Daily News Miner
By Kate Ripley
A high-tech coal
burning plant in Healy will not cause higher power rates for South-central
residents, thanks to the Fort Knox gold mine, Golden Valley Electric
Association officials say.
Mike Kelly, GVEA
general manager, said the gold mine's electrical requirement of 35 megawatts
combined with projected growth in Fairbanks means Golden Valley will
continue purchasing as much, if not more, power from Anchorage-based
earlier feared the Healy project would mean Golden Valley would no longer
buy Chugach's surplus power. If that were the case, Chugach would lose
a major customer and likely have to increase rates to recoup its costs.
All that has changed
with the Fort Knox mine, Kelly told U. S. Department of Energy officials
during a public hearing on the Healy project Wednesday night.
will see no loss of business from Golden Valley," Kelly said. "This,
naturally, is good news for them."
Construction on the Fort Knox mine could begin this spring, and be in
full operation by 1995 if mine operators decide to proceed and all state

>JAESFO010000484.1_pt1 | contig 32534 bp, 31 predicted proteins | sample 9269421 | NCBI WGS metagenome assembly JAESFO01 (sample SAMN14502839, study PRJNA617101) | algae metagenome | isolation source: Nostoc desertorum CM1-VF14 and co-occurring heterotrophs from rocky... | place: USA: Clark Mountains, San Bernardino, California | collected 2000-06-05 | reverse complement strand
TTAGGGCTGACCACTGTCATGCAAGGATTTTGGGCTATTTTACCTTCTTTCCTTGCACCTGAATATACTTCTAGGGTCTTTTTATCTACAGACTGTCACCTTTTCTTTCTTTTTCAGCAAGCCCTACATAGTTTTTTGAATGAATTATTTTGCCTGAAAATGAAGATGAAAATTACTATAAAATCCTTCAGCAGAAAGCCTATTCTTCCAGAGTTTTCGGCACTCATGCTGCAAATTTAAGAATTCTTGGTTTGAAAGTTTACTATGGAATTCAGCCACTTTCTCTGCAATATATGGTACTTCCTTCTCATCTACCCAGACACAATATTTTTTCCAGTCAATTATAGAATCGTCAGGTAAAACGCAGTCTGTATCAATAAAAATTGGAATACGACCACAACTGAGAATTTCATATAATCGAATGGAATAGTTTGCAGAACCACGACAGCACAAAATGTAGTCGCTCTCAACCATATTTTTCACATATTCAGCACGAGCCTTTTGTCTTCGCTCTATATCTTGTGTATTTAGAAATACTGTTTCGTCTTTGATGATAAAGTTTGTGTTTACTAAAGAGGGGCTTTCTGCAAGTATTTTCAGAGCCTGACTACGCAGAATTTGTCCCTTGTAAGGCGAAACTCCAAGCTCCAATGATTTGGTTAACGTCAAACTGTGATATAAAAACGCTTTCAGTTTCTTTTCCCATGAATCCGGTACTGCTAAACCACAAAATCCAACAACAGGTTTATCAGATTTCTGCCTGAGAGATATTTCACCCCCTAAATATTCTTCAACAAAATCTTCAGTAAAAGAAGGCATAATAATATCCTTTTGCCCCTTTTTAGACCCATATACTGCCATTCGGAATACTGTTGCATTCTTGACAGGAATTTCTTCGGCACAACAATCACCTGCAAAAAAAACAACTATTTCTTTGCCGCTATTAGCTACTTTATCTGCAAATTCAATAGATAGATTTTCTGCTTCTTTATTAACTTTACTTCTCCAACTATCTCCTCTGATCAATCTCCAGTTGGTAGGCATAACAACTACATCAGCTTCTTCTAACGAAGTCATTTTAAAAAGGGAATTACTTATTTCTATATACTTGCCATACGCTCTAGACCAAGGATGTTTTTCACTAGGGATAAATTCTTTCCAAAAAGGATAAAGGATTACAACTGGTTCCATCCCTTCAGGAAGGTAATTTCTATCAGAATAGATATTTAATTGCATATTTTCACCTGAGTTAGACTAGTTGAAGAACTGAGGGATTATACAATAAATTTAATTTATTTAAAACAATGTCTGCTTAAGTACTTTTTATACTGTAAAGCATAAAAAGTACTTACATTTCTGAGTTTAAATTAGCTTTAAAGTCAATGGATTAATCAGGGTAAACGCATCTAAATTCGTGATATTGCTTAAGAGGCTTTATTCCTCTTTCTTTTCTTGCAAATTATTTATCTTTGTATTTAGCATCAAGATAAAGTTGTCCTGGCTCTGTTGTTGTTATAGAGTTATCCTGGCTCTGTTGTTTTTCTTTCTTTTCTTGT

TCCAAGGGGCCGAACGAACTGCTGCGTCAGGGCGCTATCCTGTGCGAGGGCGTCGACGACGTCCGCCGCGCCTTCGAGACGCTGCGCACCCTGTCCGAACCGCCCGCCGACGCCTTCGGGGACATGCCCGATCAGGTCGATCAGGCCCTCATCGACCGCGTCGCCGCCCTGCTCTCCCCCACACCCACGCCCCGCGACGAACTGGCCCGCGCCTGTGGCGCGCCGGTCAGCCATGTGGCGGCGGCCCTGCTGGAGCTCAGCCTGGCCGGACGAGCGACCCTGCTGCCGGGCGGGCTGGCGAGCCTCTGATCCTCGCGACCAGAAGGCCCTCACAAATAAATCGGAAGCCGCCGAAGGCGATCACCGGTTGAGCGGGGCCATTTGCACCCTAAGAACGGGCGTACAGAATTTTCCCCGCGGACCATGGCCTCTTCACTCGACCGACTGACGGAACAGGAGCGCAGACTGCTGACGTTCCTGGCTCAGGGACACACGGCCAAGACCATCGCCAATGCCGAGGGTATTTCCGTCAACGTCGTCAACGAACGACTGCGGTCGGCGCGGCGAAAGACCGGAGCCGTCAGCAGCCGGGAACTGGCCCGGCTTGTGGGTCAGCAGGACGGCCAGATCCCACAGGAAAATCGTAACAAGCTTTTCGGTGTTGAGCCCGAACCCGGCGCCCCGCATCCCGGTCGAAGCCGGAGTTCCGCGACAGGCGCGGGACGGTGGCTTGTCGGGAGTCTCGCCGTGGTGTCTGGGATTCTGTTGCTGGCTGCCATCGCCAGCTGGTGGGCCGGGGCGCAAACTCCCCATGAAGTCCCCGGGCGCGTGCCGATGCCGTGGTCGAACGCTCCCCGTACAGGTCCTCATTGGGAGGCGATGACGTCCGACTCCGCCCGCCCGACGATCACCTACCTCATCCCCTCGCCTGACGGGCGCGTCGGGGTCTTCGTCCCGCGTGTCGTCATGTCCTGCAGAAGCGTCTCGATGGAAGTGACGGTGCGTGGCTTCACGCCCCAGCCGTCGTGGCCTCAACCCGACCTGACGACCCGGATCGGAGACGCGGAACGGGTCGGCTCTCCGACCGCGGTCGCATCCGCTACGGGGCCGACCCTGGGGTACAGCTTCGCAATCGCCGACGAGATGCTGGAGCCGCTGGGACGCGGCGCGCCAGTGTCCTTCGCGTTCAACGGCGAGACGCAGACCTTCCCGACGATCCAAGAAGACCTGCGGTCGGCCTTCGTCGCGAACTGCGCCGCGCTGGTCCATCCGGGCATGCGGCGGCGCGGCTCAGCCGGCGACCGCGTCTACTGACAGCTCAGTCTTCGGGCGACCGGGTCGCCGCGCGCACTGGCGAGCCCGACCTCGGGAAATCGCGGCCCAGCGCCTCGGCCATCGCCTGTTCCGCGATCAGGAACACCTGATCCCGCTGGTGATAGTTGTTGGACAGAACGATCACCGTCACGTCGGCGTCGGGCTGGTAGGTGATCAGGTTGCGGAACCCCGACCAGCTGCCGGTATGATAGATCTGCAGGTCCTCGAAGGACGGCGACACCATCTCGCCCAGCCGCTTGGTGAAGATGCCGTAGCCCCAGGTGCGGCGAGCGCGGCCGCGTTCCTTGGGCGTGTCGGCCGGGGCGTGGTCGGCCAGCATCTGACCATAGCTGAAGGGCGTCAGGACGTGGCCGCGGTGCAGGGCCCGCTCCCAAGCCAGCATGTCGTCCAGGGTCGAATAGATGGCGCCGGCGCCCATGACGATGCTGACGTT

and federal permits are granted.
At least 100 people
attended the Department of Energy hearing in the Joy Elementary gymnasium.
The meeting began at 7 p.m., after a workshop and a question and answer
session, only 10 people had testified, including nine supporters and
one opponent of the project.
The new Healy plant
would produce 53 megawatts of power using two new technologies for burning
coal cleanly. The Fort Knox mine alone will eat up more than 70 percent
of the plant's output. Increased power demands in Fairbanks will consume
the rest, Kelly said.
The state-run Alaska
Industrial Development and Export Authority would build and operate
the clean-coal plant next to GVEA's 25-megawatt coal-fired plant at
Healy, 100 miles southwest of Fairbanks. Usibelli Coal Mine would sell
coal to the new plant.
State utility regulators
in September approved the clean-coal plant's sale of electricity to
GVEA. Environment groups have argued the electricity is not needed and
could harm air quality in Denali National Park.
is a fundamental threat to the planet," said Dave Lacey. "This
project is pork barrel."
The plant would
release 512,000 tons of carbon dioxide into the air each year, according
to the Energy Department's draft environmental impact statement.
Carbon dioxide is
not an air pollutant but contributes to global warming.